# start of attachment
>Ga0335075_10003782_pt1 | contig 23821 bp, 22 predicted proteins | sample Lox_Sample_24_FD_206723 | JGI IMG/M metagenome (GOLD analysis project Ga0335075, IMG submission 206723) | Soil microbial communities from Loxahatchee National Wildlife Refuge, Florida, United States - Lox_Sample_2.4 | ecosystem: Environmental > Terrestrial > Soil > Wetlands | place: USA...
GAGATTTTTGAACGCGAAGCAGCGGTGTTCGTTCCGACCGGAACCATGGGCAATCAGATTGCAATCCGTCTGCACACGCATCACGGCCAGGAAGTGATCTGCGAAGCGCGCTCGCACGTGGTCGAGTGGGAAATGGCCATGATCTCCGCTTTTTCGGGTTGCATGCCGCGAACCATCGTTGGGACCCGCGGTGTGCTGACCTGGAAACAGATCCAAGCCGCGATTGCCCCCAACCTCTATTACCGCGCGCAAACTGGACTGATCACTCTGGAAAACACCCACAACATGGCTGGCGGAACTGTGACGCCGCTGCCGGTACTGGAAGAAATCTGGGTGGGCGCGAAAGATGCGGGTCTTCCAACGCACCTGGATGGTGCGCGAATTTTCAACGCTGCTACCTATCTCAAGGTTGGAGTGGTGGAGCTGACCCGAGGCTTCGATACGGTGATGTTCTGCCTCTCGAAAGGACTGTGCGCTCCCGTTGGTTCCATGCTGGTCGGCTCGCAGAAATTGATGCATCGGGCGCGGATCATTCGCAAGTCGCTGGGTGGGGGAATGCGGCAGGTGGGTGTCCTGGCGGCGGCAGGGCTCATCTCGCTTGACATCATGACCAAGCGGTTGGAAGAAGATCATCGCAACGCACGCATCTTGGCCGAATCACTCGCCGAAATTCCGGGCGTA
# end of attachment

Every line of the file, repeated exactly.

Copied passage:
>Ga0335075_10003782_pt1 | contig 23821 bp, 22 predicted proteins | sample Lox_Sample_24_FD_206723 | JGI IMG/M metagenome (GOLD analysis project Ga0335075, IMG submission 206723) | Soil microbial communities from Loxahatchee National Wildlife Refuge, Florida, United States - Lox_Sample_2.4 | ecosystem: Environmental > Terrestrial > Soil > Wetlands | place: USA...
GAGATTTTTGAACGCGAAGCAGCGGTGTTCGTTCCGACCGGAACCATGGGCAATCAGATTGCAATCCGTCTGCACACGCATCACGGCCAGGAAGTGATCTGCGAAGCGCGCTCGCACGTGGTCGAGTGGGAAATGGCCATGATCTCCGCTTTTTCGGGTTGCATGCCGCGAACCATCGTTGGGACCCGCGGTGTGCTGACCTGGAAACAGATCCAAGCCGCGATTGCCCCCAACCTCTATTACCGCGCGCAAACTGGACTGATCACTCTGGAAAACACCCACAACATGGCTGGCGGAACTGTGACGCCGCTGCCGGTACTGGAAGAAATCTGGGTGGGCGCGAAAGATGCGGGTCTTCCAACGCACCTGGATGGTGCGCGAATTTTCAACGCTGCTACCTATCTCAAGGTTGGAGTGGTGGAGCTGACCCGAGGCTTCGATACGGTGATGTTCTGCCTCTCGAAAGGACTGTGCGCTCCCGTTGGTTCCATGCTGGTCGGCTCGCAGAAATTGATGCATCGGGCGCGGATCATTCGCAAGTCGCTGGGTGGGGGAATGCGGCAGGTGGGTGTCCTGGCGGCGGCAGGGCTCATCTCGCTTGACATCATGACCAAGCGGTTGGAAGAAGATCATCGCAACGCACGCATCTTGGCCGAATCACTCGCCGAAATTCCGGGCGTA